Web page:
The Birnbaum Siddur (Ha-Siddur Ha-Shalem, 1949, edited by Philip Birnbaum used to be ubiquitous in English speaking Orthodox synagogues. Due to a variety of historical circumstances, use of this particular prayer book in synagogues has waned.
Be that as it may, many still use, appreciate or at least fondly remember this siddur.
In addition to its clean printing and strong binding (mine is from 1949 and in great shape), the siddur featured a fine translation, along with interesting notes that offered commentary as well as historical information about the liturgy. Birnbaum was, in my estimation, a good scholar, possessing a poetic mind, and a gifted translator.
One should make no mistake, the siddur is Orthodox, despite occasional citations from Wissenschaft scholars like Zunz (these are, in any event, essential to presenting any sort of historical view of the liturgy). There is no deviation or omission from the "standard" text. Passages that could call for an apologetic or critical comment receive neither. It quotes well known homiletical explanations (like the reason for the number of knots and strings in tzitzis).
However it is most interesting that he occasionally slips in something rather unorthodox (or subtly makes an emendation via the translation--post forthcoming). For example:
(click to enlarge) Readers will recognize this as part of the daily Pesukei De-zimra, the morning recitation of a selection of Psalms. Psalm 149 is part of that liturgy.
Readers will know that according to tradition the entire book of Psalms was written by King David. More perceptive readers will know that many Psalms are ascribed to other figures, such as Moses, Assaf, the sons of Korach. Indeed, the Talmud states that the collection of Psalms include compositions by ten people, David included, who also collected them and compiled it as one book.
Orthodox Judaism holds to this position, despite the presence of a psalm like 'By the rivers of Babylon, there we sat down, yea, we wept, when we remembered Zion, ' (Psalm 137), which plainly is set in the post-exilic period, centuries after David. Traditionally this psalm was (and is) seen as written by David, however with prophetic inspiration and insight.
With the rise of biblical criticism in the 17th through 19th centuries, the ascription of this psalm (among others) to David became untenable. Among Jews an early figure who taught that psalms were written in the 2nd Temple period was Nachman Krochmal (Ranak).
In his posthumously published Moreh Nevukhei Ha-zeman (Guide for Today's Perplexed, being one possible translation) he offers the view that many of the modern discoveries in Bible scholarship were known to the rabbis of the Talmud (proofs, as he saw it, supplied) but they explicitly taught otherwise, for the needs of their own time were better served by the older teachings. Thus, the people in the time of the Talmud were edified to think of a psalm like 'By the rivers of Babylon' as written by David, as it enhanced people's perception of divine involvement with the world, and that is why the Sages, who knew better, taught such things. These days (Ranak died in 1840) people realize that a psalm like this one was not written by David, thus it is no longer edifying or useful to maintain this view. Therefore the actual authorship of these and other psalms--which were known by the Sages--ought now be revealed and expounded, as the new knowledge and keener historical understanding is what edifies people these days.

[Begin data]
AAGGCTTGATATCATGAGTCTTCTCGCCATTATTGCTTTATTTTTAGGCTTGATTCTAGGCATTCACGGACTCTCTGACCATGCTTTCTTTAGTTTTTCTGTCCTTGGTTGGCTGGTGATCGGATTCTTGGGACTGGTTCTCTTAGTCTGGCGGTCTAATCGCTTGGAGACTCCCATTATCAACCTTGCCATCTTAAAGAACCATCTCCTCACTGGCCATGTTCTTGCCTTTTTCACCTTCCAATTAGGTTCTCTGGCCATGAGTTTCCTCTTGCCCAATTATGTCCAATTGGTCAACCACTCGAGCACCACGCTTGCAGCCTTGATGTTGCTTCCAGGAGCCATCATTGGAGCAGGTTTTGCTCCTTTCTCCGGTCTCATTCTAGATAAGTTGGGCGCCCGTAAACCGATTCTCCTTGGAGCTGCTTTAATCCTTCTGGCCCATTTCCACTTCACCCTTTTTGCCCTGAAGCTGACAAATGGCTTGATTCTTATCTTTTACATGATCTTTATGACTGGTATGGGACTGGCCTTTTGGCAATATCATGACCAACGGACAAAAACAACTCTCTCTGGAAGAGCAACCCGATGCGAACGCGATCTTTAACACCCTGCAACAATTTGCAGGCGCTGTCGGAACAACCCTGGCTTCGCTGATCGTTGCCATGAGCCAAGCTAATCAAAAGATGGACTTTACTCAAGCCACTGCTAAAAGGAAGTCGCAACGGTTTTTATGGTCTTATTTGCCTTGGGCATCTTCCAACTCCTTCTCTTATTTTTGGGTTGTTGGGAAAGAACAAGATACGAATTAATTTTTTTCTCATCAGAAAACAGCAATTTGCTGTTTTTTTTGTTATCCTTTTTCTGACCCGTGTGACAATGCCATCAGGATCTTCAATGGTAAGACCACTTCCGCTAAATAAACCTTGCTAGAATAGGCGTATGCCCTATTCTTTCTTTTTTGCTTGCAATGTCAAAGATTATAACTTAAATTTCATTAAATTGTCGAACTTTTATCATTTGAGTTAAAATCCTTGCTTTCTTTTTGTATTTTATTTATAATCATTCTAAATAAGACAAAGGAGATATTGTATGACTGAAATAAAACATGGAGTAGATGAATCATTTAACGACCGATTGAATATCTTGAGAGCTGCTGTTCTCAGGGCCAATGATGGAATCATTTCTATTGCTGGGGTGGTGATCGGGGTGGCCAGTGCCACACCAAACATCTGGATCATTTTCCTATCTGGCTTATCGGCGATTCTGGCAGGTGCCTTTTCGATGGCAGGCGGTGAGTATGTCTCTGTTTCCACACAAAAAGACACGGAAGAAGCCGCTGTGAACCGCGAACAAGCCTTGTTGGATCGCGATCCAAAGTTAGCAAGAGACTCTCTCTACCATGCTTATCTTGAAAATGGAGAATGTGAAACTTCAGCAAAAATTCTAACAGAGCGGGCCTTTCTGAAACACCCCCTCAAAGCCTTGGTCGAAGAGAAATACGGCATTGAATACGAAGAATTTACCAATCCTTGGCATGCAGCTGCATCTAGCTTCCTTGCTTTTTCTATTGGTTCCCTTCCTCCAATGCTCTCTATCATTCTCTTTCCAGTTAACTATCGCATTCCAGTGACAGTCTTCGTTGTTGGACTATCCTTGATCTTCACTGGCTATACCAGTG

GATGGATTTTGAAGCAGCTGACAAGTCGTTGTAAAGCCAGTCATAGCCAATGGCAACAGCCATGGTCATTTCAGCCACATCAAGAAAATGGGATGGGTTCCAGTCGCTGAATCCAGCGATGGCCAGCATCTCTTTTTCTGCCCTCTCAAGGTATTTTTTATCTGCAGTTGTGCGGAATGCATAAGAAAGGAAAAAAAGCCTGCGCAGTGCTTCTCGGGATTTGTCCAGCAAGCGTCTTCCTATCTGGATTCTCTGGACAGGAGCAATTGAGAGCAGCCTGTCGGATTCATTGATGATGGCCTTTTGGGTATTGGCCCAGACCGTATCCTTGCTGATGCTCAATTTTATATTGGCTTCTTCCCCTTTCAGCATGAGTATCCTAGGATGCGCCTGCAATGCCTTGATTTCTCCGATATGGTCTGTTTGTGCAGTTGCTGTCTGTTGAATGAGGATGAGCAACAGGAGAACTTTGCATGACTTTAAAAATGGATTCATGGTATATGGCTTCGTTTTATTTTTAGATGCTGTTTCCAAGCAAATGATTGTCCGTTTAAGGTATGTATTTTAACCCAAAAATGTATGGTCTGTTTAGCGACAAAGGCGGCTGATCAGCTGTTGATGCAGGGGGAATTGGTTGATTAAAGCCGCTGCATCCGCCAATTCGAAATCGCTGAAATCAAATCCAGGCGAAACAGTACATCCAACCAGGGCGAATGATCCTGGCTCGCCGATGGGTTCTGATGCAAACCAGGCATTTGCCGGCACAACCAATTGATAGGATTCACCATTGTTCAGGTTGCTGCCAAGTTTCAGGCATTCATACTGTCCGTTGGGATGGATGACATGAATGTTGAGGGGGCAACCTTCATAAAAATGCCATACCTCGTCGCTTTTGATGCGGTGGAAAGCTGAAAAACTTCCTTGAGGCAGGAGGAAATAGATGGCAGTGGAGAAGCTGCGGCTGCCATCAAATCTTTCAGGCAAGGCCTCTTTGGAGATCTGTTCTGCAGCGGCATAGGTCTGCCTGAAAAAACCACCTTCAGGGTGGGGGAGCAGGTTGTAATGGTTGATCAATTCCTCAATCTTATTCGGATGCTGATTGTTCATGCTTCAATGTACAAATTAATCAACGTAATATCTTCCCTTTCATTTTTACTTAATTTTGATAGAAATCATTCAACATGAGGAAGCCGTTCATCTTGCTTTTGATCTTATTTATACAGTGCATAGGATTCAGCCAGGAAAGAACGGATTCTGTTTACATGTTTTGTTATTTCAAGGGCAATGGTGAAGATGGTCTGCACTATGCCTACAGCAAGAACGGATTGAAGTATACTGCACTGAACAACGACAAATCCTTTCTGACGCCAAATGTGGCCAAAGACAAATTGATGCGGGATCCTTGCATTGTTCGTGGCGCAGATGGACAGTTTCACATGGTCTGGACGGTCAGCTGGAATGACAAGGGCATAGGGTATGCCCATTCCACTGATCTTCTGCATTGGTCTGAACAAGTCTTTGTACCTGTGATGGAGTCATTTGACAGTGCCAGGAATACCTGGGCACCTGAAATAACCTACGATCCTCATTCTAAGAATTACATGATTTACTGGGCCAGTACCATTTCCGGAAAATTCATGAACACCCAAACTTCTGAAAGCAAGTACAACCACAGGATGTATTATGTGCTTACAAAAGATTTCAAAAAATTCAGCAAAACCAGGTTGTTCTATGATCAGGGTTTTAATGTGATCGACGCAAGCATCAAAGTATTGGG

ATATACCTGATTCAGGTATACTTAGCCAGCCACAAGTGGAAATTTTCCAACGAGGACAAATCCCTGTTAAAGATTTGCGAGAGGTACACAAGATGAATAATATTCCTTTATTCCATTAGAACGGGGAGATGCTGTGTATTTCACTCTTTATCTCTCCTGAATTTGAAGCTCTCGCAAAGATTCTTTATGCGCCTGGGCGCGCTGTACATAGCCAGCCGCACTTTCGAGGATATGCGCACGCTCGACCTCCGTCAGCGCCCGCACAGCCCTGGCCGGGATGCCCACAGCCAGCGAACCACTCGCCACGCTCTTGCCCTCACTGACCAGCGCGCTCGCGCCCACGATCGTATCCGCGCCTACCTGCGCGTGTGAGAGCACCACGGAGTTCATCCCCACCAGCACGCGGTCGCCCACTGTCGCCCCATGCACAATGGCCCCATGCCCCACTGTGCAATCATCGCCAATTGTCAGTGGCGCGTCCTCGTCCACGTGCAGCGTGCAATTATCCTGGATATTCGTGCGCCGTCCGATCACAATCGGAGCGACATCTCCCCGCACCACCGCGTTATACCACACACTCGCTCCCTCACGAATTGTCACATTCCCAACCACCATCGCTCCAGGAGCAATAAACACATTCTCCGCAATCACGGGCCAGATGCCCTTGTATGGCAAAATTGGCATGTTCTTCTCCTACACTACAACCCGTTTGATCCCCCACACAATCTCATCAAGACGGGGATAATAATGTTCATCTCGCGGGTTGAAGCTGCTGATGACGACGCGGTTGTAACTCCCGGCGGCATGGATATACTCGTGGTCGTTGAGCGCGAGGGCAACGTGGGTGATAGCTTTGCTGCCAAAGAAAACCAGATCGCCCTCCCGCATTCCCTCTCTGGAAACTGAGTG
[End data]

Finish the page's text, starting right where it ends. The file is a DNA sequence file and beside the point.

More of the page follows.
Krochmal, who wrote the book for 'kol ohev sekhel ve-shomer torah,' wrote the following in his introduction:
In the book there is a section which deals with the authorship of many of the psalms. Paralleling the Talmudic designation (BT Shabbos 118b) of Psalms 113-118 an 'Egyptian Hallel,' Krochmal thought that the last five psalms (146-150) also formed a unit, a 'Greek Hallel,' being that they were written in the Hasmonean period to commemorate the Maccebean victories over the Seleucids of Syria, and were in fact modeled after the Egyptian Hallel.
Let us then revisit the Birnbaum Siddur, commentary on Psalm 149:
'The Maccabean warriors were described as "fighting with their hands and praying with their hearts.' Where do Maccabeans come into the picture? This, I submit, is a very subtle allusion to the idea that this psalm (and presumably others) were written in that period. Birnbaum doesn't mention it, but the Psalm also mentions חֲסִידִים, otherwise known as Assideans, players in the Maccabean revolt.
Here is Krochmal's treatment of Psalm 149:
One last word:
"Orthodox Judaism believes in the divine authenticity of whole Bible and knows neither of the various authors of the Pentateuch, nor of Pseudo-Isaiah, nor of Maccabean songs under the name of David, or of Solomon's Ecclesiastes from the days of the second Temple, and so forth."
I quote Samson Raphael Hirsch here not because he personally was entitled to define what is and is not Orthodox, but because this post provides the context in which he wrote the above. Indeed, if we are simply describing the Orthodox position, rather than fighting for what it can encompass or may one day be, he was no doubt right.
Ranak's view was unorthodox and so was Paltiel Birnbaum's comment on pages 63-64 of his Siddur Ha-shalem.
Suggestion for further reading:
[I] Moreh Nevukhei Ha-zeman
[II] Nachman Krochmal: Guiding the Perplexed of the Modern Age by Jay Michael Harris
[III] All roads lead back to On the Main Line